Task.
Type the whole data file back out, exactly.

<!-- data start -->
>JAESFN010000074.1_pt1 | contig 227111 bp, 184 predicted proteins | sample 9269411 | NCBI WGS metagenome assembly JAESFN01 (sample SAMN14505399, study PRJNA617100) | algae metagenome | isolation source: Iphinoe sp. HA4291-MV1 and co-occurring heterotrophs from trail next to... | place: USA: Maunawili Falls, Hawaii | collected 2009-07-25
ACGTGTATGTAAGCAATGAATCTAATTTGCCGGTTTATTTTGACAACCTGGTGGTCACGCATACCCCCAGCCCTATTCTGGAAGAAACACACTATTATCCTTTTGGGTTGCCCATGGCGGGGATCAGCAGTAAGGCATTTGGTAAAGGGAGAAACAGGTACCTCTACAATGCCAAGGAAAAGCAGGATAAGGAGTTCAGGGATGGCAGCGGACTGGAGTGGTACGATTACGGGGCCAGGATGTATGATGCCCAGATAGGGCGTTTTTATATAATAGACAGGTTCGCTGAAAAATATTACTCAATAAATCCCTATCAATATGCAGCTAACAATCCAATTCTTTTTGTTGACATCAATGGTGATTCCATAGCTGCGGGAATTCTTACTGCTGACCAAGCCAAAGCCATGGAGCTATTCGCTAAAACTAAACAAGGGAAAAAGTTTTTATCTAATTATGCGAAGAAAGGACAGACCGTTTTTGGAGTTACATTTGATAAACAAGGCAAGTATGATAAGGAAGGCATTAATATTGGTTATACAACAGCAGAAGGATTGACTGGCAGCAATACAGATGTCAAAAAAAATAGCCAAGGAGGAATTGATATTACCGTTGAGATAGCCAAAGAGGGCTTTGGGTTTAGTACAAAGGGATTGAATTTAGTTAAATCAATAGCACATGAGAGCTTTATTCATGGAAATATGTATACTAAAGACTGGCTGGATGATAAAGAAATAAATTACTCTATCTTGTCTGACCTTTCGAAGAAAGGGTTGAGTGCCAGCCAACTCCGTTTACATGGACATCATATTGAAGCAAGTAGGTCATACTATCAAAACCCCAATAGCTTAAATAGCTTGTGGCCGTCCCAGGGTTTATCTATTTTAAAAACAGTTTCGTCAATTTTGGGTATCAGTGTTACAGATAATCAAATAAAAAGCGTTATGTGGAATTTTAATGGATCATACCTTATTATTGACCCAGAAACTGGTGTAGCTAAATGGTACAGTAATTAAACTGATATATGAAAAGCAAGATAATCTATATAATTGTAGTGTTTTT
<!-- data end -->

>JAESFN010000074.1_pt1 | contig 227111 bp, 184 predicted proteins | sample 9269411 | NCBI WGS metagenome assembly JAESFN01 (sample SAMN14505399, study PRJNA617100) | algae metagenome | isolation source: Iphinoe sp. HA4291-MV1 and co-occurring heterotrophs from trail next to... | place: USA: Maunawili Falls, Hawaii | collected 2009-07-25
ACGTGTATGTAAGCAATGAATCTAATTTGCCGGTTTATTTTGACAACCTGGTGGTCACGCATACCCCCAGCCCTATTCTGGAAGAAACACACTATTATCCTTTTGGGTTGCCCATGGCGGGGATCAGCAGTAAGGCATTTGGTAAAGGGAGAAACAGGTACCTCTACAATGCCAAGGAAAAGCAGGATAAGGAGTTCAGGGATGGCAGCGGACTGGAGTGGTACGATTACGGGGCCAGGATGTATGATGCCCAGATAGGGCGTTTTTATATAATAGACAGGTTCGCTGAAAAATATTACTCAATAAATCCCTATCAATATGCAGCTAACAATCCAATTCTTTTTGTTGACATCAATGGTGATTCCATAGCTGCGGGAATTCTTACTGCTGACCAAGCCAAAGCCATGGAGCTATTCGCTAAAACTAAACAAGGGAAAAAGTTTTTATCTAATTATGCGAAGAAAGGACAGACCGTTTTTGGAGTTACATTTGATAAACAAGGCAAGTATGATAAGGAAGGCATTAATATTGGTTATACAACAGCAGAAGGATTGACTGGCAGCAATACAGATGTCAAAAAAAATAGCCAAGGAGGAATTGATATTACCGTTGAGATAGCCAAAGAGGGCTTTGGGTTTAGTACAAAGGGATTGAATTTAGTTAAATCAATAGCACATGAGAGCTTTATTCATGGAAATATGTATACTAAAGACTGGCTGGATGATAAAGAAATAAATTACTCTATCTTGTCTGACCTTTCGAAGAAAGGGTTGAGTGCCAGCCAACTCCGTTTACATGGACATCATATTGAAGCAAGTAGGTCATACTATCAAAACCCCAATAGCTTAAATAGCTTGTGGCCGTCCCAGGGTTTATCTATTTTAAAAACAGTTTCGTCAATTTTGGGTATCAGTGTTACAGATAATCAAATAAAAAGCGTTATGTGGAATTTTAATGGATCATACCTTATTATTGACCCAGAAACTGGTGTAGCTAAATGGTACAGTAATTAAACTGATATATGAAAAGCAAGATAATCTATATAATTGTAGTGTTTTT